Senator Carignan: I understand that you got $14 million in the budget
without making detailed representations about what you would do with that money.
I am impressed with your results.
Mr. MacKillop: I am sure you know how things work when it comes to the
budget and the money allocated in the budget. Options are still just options
that we present to the minister.
Senator Carignan: When do you plan to make recommendations to the
minister? Since we will be producing a report with recommendations, it would be
worthwhile to include our recommendations in the options you submit to the
Mr. MacKillop: We always try to act as soon as possible when it comes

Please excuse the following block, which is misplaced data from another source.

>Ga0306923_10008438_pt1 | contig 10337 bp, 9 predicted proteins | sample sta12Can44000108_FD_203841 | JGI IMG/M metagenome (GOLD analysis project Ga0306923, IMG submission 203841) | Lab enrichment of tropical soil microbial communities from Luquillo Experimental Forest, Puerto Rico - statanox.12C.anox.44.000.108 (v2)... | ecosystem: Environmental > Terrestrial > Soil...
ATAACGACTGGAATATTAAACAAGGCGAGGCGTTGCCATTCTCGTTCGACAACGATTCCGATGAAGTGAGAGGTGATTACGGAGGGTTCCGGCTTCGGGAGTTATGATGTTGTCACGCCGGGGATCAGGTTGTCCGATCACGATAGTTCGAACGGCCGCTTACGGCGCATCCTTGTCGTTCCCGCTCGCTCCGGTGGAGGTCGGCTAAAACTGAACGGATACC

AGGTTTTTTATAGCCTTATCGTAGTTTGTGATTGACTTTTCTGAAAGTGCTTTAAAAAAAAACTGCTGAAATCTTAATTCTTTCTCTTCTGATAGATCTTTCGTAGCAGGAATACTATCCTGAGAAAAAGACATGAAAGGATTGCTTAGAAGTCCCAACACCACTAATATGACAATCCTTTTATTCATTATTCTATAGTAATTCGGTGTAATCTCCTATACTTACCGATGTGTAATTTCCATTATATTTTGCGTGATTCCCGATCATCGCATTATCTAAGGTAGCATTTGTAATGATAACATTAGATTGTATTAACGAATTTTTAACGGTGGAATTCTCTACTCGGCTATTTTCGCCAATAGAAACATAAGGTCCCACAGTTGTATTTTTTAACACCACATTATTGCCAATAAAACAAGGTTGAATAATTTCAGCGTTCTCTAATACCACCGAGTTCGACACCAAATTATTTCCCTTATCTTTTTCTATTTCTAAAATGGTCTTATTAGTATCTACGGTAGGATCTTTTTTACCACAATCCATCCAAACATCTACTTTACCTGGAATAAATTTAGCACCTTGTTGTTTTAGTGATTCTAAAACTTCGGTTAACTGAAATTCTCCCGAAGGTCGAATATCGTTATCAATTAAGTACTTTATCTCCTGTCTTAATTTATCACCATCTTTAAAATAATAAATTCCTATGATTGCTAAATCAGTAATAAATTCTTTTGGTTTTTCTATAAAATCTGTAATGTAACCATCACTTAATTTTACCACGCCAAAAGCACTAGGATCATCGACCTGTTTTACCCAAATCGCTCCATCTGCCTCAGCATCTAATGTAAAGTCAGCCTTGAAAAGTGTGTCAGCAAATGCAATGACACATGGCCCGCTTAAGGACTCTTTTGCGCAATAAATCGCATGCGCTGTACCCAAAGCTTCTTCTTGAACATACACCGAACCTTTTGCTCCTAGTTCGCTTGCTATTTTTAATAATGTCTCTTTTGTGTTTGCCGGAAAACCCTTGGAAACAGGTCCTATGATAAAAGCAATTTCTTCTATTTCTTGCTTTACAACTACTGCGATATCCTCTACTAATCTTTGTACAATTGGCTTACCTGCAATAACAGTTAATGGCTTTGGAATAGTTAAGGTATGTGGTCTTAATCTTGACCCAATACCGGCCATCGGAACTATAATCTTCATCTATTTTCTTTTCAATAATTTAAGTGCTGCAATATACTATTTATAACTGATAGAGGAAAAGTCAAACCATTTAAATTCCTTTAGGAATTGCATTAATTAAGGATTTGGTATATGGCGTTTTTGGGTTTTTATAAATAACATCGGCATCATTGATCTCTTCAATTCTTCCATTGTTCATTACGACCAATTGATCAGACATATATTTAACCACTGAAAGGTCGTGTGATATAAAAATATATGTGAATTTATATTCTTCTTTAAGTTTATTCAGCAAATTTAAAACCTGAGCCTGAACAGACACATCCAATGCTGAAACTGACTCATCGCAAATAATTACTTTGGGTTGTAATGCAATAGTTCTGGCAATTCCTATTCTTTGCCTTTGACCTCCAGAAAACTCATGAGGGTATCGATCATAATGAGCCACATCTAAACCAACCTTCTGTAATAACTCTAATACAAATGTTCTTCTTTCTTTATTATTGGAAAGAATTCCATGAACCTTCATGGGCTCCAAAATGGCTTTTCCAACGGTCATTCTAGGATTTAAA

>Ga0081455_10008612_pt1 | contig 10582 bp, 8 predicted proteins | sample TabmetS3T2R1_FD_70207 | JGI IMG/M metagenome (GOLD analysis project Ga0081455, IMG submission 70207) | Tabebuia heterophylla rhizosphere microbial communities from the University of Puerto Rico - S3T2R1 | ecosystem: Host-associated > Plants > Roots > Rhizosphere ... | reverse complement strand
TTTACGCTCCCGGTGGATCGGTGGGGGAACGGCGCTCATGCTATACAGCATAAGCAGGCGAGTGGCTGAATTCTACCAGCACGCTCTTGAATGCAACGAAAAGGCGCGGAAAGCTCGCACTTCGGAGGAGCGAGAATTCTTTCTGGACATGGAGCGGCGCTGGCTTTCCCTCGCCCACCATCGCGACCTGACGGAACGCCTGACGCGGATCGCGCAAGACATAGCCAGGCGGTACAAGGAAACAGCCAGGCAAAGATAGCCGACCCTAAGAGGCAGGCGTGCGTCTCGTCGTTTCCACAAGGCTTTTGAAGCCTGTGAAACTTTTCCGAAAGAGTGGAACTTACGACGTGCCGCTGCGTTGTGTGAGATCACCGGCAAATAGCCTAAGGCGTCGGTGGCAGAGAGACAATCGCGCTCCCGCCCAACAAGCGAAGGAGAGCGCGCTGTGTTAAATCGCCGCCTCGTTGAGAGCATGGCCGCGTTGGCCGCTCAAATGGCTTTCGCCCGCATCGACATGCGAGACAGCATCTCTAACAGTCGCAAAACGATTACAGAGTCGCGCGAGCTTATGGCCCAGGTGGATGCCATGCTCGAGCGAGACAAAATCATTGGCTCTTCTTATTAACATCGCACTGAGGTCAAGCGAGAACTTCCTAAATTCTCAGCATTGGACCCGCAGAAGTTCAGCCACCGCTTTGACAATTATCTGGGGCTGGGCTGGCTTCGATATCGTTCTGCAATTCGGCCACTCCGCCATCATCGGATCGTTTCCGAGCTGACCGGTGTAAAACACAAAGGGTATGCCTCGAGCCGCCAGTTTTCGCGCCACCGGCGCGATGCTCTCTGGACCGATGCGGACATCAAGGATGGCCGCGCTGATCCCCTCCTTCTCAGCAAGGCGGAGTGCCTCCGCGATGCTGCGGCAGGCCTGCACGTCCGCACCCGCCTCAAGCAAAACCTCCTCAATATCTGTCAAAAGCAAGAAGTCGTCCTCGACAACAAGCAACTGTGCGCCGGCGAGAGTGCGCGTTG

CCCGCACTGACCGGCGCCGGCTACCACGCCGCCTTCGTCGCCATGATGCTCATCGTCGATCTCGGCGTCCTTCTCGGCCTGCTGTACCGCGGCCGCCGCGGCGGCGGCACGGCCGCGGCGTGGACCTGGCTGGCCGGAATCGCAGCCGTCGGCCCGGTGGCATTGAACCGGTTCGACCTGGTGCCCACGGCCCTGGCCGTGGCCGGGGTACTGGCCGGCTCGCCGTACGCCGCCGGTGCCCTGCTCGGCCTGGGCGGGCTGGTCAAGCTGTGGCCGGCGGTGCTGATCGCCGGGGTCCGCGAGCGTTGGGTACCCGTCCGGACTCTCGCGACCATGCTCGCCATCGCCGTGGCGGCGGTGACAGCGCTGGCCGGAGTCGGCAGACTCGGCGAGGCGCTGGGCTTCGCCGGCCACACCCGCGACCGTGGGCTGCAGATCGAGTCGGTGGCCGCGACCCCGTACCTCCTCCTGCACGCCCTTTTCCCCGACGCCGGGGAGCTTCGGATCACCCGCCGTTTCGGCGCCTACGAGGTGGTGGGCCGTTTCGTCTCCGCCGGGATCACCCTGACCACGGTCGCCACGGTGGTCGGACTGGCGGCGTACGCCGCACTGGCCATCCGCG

to money allocated in the budget. We never have much money in the budget. That
is why we try to submit options as quickly as possible. Then, there is a process
where the government decides whether or not to approve the recommendations.
The Chair: Would part of the $14 million go to the two laboratories in
Ontario and Quebec, or would it go just to the National DNA Data Bank?
Mr. MacKillop: Again, at this point, I can only tell you what the
budget says. All these options could be included in what we propose.
The Chair: If I understood correctly, Mr. Yost, that is an option that
the people in Montreal liked?
Mr. MacKillop: I was not there, so I cannot say what Mr. Yost told the
representatives from Montreal.
Mr. Yost: The only thing we said to the laboratory representatives and
the officials from the ministère de la Sécurité publique is that we were very
aware of the pressures on all the laboratories and that sooner or later there